Artificial intelligence poses an “extinction risk,” worrying researchers and senior officials


Twenty words which, however, say a lot: Mitigating associated extinction risksAmnesty International It should be a global priority along with other risks at the community level, such as pandemics and nuclear wars.

According to the non-profit organization Artificial Intelligence Security Center (CAIS), behind this new explosion, the brief statement aims to open the discussion about the most serious risks posed by artificial intelligence, and a brief and clear summary of some of them.

the CIAS wish to inform the general public b A growing number of experts and public figures are taking seriously some of the most serious risksAmnesty International advanced.

The declaration unites the voices of more than 350 signatories, most of whom are researchers and industry leaders.

A new episode of a long saga

For months, pressure has been building for world leaders to better regulate the meteoric rise of artificial intelligence.

Earlier in May, US President Joe Biden and Vice President Kamala Harris met with the heads of OpenAI, DeepMind, and Anthropic to discuss overseeing these technologies.

We believe government interventions will be necessary to mitigate the risks associated with increasingly robust modelsOpenAI’s Sam Altman said at the time, proposing in particular to create an agency responsible for licensing large-scale product development usingAmnesty International.

I think if something goes wrong with this technology, it can go very wrong. And […] We want to work with the government to prevent that from happening. »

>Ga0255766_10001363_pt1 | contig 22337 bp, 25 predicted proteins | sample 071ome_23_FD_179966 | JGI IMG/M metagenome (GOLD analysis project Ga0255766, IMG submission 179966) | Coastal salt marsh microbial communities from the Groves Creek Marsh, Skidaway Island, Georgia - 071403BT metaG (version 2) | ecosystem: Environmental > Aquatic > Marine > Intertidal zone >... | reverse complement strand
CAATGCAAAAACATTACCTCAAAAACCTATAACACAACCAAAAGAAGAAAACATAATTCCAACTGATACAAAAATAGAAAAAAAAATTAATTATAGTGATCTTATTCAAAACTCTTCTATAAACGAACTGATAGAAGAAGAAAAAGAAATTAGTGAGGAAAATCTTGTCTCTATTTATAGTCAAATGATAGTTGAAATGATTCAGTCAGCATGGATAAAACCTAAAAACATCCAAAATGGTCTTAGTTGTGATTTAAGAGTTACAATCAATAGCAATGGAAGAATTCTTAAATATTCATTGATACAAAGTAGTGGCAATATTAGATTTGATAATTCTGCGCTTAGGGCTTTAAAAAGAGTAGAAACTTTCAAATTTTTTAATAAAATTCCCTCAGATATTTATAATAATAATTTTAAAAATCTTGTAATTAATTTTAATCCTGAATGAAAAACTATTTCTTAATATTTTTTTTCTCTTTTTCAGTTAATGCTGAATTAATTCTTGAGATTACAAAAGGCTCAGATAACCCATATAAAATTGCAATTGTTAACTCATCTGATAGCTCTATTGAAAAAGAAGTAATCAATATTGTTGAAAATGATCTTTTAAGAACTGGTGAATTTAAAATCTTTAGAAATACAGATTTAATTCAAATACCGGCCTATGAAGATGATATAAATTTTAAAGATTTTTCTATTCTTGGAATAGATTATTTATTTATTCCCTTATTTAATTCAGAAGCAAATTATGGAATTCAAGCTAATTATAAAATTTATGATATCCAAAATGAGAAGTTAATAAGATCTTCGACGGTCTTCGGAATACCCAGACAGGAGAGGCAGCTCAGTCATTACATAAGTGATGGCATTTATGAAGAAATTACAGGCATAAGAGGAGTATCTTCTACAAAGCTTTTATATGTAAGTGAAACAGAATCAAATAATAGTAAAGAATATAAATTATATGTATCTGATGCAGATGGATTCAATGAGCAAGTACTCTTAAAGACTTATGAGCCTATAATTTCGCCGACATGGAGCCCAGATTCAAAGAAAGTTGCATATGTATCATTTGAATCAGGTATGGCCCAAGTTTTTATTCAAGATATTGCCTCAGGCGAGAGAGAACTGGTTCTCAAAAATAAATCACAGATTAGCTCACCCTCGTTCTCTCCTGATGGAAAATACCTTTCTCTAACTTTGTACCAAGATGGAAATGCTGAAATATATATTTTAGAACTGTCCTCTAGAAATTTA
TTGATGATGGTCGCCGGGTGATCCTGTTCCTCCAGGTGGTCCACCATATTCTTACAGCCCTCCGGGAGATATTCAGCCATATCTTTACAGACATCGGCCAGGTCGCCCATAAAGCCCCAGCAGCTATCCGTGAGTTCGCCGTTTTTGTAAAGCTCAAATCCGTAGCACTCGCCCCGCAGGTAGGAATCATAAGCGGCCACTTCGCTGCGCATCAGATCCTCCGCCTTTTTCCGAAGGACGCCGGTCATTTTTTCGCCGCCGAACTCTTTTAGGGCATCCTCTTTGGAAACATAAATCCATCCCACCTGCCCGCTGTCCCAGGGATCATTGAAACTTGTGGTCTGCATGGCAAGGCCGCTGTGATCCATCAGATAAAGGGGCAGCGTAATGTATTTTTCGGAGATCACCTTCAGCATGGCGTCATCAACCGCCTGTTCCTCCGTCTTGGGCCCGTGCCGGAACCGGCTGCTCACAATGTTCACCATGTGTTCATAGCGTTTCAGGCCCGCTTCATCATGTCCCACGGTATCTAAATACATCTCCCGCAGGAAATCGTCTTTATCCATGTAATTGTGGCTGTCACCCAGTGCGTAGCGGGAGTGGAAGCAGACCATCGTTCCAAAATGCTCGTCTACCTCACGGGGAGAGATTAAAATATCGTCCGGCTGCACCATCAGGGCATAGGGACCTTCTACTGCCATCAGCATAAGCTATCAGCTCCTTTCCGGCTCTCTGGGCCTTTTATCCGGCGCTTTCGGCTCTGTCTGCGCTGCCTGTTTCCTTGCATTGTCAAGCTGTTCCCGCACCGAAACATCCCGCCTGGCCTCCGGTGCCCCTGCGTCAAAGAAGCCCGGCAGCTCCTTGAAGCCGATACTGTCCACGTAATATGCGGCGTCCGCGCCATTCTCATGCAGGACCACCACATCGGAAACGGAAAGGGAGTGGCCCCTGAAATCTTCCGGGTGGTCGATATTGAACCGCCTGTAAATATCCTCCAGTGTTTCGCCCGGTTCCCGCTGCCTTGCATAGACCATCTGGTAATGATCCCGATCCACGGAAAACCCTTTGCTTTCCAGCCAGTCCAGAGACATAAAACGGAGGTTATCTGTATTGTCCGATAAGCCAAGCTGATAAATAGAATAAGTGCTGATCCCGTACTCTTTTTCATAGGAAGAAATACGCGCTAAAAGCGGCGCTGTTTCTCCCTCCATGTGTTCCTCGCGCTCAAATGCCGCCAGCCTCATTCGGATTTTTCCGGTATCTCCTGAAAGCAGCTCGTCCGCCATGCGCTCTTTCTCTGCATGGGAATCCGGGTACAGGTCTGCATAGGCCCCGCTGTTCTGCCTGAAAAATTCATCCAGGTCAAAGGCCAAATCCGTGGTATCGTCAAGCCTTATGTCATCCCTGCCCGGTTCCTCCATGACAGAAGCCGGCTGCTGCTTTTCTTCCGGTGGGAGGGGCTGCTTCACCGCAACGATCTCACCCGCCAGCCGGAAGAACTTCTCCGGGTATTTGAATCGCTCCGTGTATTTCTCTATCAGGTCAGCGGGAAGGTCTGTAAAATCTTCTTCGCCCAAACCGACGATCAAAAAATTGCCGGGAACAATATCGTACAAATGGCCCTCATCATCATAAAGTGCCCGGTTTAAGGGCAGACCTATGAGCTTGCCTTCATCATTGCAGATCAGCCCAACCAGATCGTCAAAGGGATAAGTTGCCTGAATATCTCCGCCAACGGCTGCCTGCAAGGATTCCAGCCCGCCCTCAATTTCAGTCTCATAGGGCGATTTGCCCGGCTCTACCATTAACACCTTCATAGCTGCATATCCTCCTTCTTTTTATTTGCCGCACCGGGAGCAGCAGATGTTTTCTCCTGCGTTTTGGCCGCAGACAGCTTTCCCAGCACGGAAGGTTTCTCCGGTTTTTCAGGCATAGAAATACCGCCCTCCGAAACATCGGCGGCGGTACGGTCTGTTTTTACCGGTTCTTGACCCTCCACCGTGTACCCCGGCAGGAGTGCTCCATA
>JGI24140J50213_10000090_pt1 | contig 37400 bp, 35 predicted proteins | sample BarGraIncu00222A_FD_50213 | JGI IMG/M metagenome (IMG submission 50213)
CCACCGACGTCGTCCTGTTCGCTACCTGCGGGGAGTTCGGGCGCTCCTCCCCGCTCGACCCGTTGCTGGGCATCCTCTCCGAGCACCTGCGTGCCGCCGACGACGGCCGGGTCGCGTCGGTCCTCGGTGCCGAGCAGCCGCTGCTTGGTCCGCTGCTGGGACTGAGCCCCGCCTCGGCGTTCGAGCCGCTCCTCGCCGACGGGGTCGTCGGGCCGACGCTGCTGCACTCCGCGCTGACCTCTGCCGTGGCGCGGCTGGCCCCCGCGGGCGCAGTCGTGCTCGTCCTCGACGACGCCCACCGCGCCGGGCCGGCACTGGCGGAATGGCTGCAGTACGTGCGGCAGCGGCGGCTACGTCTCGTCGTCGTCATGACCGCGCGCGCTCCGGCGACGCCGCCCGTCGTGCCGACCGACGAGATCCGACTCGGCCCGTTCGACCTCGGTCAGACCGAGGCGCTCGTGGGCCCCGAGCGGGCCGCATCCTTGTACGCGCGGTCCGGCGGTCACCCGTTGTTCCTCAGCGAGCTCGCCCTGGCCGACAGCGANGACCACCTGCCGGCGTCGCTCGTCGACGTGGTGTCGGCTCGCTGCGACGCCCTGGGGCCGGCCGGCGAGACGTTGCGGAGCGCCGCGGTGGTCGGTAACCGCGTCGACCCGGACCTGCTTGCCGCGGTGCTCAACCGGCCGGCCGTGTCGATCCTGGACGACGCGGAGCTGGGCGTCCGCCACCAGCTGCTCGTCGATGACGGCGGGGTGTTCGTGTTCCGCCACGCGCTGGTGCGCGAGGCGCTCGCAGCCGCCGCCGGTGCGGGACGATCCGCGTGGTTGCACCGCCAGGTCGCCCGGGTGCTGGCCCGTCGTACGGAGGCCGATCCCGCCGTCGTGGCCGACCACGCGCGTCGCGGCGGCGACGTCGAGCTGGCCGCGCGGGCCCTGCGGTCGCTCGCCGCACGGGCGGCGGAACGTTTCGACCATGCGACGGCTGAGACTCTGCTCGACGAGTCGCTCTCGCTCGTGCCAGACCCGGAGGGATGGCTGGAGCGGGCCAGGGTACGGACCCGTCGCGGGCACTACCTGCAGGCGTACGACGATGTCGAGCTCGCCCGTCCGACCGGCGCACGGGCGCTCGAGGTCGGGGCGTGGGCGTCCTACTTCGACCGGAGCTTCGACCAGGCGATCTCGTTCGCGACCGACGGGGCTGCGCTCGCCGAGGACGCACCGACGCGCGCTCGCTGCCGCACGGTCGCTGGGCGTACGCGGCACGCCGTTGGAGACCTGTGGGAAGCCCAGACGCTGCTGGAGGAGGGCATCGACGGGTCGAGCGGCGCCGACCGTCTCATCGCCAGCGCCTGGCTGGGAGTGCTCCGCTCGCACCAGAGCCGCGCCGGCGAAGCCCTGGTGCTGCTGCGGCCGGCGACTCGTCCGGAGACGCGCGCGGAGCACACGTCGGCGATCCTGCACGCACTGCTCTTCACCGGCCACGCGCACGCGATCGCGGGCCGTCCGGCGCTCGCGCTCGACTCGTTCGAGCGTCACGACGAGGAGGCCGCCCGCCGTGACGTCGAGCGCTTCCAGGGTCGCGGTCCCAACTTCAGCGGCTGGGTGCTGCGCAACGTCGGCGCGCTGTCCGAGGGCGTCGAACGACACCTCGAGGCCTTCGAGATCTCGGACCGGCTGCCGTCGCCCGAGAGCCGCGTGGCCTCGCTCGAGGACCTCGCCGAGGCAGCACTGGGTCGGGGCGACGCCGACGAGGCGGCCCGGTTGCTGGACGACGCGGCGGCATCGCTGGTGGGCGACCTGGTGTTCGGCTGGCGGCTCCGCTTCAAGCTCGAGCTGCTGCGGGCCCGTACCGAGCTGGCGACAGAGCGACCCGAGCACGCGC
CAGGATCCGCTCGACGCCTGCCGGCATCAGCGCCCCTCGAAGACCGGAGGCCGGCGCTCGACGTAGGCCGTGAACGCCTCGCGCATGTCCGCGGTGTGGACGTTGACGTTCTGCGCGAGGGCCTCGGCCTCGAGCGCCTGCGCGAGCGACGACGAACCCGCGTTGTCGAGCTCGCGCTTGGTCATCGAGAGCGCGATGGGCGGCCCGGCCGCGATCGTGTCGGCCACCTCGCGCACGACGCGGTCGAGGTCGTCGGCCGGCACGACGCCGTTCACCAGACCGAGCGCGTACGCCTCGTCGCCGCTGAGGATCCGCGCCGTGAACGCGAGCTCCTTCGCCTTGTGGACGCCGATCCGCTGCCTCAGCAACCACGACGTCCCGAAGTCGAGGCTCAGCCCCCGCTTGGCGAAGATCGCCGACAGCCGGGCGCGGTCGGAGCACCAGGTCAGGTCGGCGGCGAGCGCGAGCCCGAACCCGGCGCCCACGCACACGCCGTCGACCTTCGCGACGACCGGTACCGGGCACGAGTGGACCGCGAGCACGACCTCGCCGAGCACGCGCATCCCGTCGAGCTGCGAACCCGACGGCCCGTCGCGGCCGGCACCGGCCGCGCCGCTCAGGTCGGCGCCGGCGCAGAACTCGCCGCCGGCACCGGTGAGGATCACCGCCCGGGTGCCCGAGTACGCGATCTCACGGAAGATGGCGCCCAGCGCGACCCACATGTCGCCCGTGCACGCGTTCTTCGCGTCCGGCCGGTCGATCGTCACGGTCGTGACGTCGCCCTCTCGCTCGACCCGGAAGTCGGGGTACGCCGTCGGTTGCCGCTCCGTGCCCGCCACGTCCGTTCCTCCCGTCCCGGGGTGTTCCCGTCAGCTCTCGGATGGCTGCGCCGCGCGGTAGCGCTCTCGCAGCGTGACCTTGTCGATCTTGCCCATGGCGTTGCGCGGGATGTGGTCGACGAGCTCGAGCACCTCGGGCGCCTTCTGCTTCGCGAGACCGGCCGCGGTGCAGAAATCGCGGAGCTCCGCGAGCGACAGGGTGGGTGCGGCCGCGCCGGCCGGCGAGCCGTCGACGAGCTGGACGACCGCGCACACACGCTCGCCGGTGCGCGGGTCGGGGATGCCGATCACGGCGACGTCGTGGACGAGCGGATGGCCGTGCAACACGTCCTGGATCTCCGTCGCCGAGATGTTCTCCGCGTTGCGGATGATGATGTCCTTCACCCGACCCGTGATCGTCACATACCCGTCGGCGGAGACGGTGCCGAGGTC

Quote from Sam Altman, Head of OpenAI

Last March, some 1,000 leading global figures in the field signed a letter requesting a six-month suspension of any AI research that would be part of developing systems stronger than OpenAI’s GPT-4 model. Yoshua Bengio, businessman Elon Musk and Apple co-founder Steve Wozniak were among the signatories.

In recent months, AI Labs have been engaged in a frantic race to develop and deploy ever more powerful digital systems that no one—not even their creators—can reliably understand, predict, or control.-Can we read there.

The questions asked in the letter published in March:

  • Should we let machines flood our media channels with propaganda and lies?

  • Should we automate all tasks, including executed ones?

  • Should we develop non-human minds that could eventually outnumber us, outsmart us, and replace us?

  • Should we risk losing control of our civilization?

Also in March,UNESCO and the miles Co-author a book that aims to reflect on the role we want to give AI within society.

Joshua Bengio had already mentioned, at the time of launch, a danger to democracies and dangers that could carry the magnitude of the nuclear threat. What if only a few people possessed this power? Asked.

This week, it will be the turn of the G7 leaders to come together to reflect on this issue. A new working group meets for the first time on Wednesday to discuss, among other things, governanceAmnesty International and protection of intellectual property.

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